Congo peace talks, so called
Submitted by Ann Garrison on Mon, 09/16/2013 - 12:18
KPFA Evening News, 09.15.2013
The Southern African Development Community expressed concern about Rwandan troops amassing on the Rwanda/Congo border, at a conference in Namibia on September 14, 2013, as "peace talks" continued in Kampala, Uganda.
KPFA Evening News Anchor David Landau: Yesterday the Southern Africa Development Community, a regional body, issued a statement of concern about the deployment of Rwandan troops along Rwanda’s common border with the Democratic Republic of the Congo, expressing the hope that Rwanda will not invade and is not thinking about invading. KPFA’s Ann Garrison has more.
KPFA/Ann Garrison: The Southern African Development Community’s fear of an open cross border war between Rwanda and the Democratic Republic of the Congo has been in the background throughout the so-called “peace talks” in Kampala, Uganda, between the M23 militia fighting in Congo’s Kivu Provinces and Congo. The talks recently resumed after the Congolese Army, aided by the UN Brigade, succeeded in pushing M23 roughly 4 to 5 miles back from their positions in North Kivu Province.
However, many say that the talks are just a facade, especially with Uganda acting as a host and mediator, because Uganda and Rwandan forces invaded Congo in 1996, beginning the war and conflict that continues to this day.Here’s Paul Rusesabagina, author of the book An Ordinary Man, which became, in its simplest heroic elements, the film Hotel Rwanda.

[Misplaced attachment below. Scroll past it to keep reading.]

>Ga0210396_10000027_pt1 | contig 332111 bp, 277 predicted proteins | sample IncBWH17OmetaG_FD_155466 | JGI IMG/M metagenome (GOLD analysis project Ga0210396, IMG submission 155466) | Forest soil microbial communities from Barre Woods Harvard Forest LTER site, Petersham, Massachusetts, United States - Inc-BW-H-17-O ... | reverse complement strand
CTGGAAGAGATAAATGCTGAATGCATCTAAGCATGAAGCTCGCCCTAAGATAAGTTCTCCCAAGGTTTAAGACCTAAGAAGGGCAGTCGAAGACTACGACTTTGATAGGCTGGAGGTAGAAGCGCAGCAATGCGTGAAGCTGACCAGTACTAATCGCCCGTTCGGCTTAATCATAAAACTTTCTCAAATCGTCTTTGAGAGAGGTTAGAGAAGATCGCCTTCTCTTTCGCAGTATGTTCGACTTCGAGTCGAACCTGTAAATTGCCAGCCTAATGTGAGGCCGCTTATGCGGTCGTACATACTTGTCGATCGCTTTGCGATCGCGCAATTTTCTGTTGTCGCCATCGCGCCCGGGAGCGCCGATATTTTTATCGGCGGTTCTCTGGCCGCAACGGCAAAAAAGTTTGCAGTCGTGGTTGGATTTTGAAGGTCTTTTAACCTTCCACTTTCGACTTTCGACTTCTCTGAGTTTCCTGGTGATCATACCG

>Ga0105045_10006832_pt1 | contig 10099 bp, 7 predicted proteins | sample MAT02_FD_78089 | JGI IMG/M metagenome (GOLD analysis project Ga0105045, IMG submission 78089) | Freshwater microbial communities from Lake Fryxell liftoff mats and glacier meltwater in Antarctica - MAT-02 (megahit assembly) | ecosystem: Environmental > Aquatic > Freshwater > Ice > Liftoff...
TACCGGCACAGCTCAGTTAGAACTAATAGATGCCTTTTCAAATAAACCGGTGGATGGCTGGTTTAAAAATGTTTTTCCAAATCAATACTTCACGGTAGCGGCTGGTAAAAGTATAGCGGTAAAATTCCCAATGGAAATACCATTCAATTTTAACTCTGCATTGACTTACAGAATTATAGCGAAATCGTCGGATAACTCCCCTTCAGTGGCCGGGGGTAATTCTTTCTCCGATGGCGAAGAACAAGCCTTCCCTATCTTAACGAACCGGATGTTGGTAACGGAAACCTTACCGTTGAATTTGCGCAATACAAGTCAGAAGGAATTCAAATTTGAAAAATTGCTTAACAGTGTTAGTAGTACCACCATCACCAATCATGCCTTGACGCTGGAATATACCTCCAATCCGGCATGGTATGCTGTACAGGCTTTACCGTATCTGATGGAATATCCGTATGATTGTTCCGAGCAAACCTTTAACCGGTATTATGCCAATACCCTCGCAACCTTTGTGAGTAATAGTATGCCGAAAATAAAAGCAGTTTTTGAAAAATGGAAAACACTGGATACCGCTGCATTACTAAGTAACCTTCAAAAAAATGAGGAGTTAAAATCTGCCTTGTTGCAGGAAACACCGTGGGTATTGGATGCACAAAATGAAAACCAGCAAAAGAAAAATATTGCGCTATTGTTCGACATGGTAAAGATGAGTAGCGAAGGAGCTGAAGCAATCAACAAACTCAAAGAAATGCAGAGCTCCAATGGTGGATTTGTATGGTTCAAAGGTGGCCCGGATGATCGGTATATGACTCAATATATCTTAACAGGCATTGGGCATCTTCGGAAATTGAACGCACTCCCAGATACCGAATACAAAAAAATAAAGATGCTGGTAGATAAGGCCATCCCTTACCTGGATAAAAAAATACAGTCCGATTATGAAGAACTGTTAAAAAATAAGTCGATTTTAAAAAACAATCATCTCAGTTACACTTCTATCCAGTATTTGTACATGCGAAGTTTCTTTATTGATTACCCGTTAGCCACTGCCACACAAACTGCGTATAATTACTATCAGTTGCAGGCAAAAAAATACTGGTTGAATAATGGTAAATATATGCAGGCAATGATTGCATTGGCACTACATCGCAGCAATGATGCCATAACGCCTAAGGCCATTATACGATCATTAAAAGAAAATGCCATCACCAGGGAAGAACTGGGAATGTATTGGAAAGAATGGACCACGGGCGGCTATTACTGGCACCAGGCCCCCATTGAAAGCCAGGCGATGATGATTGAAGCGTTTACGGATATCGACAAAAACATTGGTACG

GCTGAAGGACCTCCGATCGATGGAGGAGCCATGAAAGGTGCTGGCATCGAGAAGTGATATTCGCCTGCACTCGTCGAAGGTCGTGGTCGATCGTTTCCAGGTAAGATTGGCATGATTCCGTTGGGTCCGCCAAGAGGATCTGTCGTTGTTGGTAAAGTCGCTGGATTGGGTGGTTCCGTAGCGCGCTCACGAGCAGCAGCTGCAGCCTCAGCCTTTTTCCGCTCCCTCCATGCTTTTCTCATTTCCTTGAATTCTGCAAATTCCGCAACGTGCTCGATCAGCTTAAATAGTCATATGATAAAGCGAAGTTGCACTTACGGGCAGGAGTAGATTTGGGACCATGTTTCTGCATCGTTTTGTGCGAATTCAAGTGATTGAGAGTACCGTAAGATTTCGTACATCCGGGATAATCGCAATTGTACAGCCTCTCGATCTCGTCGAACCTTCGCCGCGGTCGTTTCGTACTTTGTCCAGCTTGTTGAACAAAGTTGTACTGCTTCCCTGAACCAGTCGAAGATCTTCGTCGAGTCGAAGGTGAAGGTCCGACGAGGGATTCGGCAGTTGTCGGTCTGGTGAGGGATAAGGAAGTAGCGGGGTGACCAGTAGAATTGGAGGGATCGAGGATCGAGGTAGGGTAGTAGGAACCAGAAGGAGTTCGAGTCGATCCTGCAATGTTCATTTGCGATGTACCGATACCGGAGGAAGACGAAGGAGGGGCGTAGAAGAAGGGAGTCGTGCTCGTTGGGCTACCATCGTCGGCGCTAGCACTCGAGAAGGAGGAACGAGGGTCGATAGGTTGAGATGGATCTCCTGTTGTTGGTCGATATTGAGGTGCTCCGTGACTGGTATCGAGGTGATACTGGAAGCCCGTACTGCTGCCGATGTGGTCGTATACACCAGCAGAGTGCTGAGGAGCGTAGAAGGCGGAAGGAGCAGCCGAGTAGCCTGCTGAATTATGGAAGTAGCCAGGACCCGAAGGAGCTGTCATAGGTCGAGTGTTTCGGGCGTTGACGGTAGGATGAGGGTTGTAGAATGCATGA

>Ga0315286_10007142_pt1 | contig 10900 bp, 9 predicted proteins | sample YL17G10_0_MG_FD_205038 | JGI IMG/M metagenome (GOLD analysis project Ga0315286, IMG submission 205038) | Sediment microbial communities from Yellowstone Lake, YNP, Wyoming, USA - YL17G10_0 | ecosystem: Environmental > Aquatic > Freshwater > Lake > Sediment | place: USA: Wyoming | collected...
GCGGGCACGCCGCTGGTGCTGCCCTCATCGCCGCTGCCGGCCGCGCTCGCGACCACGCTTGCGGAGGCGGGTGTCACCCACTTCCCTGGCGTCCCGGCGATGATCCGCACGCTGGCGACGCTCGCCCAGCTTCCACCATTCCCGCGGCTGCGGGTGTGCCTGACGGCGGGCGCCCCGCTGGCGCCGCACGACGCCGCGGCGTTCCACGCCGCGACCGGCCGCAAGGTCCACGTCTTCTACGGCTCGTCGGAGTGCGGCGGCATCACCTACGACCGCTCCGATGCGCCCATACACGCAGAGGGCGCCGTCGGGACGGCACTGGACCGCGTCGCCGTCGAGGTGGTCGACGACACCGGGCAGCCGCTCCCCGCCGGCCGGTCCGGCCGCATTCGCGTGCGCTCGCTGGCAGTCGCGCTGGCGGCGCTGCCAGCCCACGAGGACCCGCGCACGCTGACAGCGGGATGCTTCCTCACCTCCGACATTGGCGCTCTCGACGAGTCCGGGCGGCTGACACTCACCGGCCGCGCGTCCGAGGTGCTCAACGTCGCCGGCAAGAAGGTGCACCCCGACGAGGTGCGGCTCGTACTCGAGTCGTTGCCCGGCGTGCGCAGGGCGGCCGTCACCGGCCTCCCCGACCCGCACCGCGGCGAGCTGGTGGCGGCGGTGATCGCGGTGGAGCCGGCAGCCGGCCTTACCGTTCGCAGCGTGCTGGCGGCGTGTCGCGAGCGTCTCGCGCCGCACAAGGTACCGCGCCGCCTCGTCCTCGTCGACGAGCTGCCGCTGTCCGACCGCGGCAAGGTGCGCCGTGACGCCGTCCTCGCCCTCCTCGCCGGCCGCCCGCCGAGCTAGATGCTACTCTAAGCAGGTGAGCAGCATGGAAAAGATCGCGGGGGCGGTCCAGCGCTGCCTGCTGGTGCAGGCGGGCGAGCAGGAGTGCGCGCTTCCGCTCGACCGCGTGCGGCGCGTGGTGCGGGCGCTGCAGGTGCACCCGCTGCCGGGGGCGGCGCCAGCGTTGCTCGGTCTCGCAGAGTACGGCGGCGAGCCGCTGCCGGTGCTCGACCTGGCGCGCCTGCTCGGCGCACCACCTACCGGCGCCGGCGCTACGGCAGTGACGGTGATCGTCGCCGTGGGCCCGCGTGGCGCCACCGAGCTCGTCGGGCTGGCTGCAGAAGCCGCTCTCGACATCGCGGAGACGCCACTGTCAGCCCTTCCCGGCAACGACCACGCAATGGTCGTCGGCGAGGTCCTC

Paul Rusesabagina: Uganda has been accused many times by the international community, including the United Nations and the Congolese government, as one of the perpetrators, with Rwanda, supporting M23. Today, Uganda positions itself as, now, a mediator. How can one, in history, be a perpetrator and a mediator at the same time? Can one be a perpetrator and a judge? It can't be. So, you can see this is why all that is taking place in Uganda, in Kampala, today is just a kind of facade.
KPFA: That was Paul Rusesabagina on why Uganda is a thoroughly implausible mediator in so-called peace talks between the Democratic Republic of the Congo and Rwanda’s M23 militia. He also said that Rwandan President Paul Kagame had entered the talks just to buy time for his M23 militia to regroup, possibly under a different name.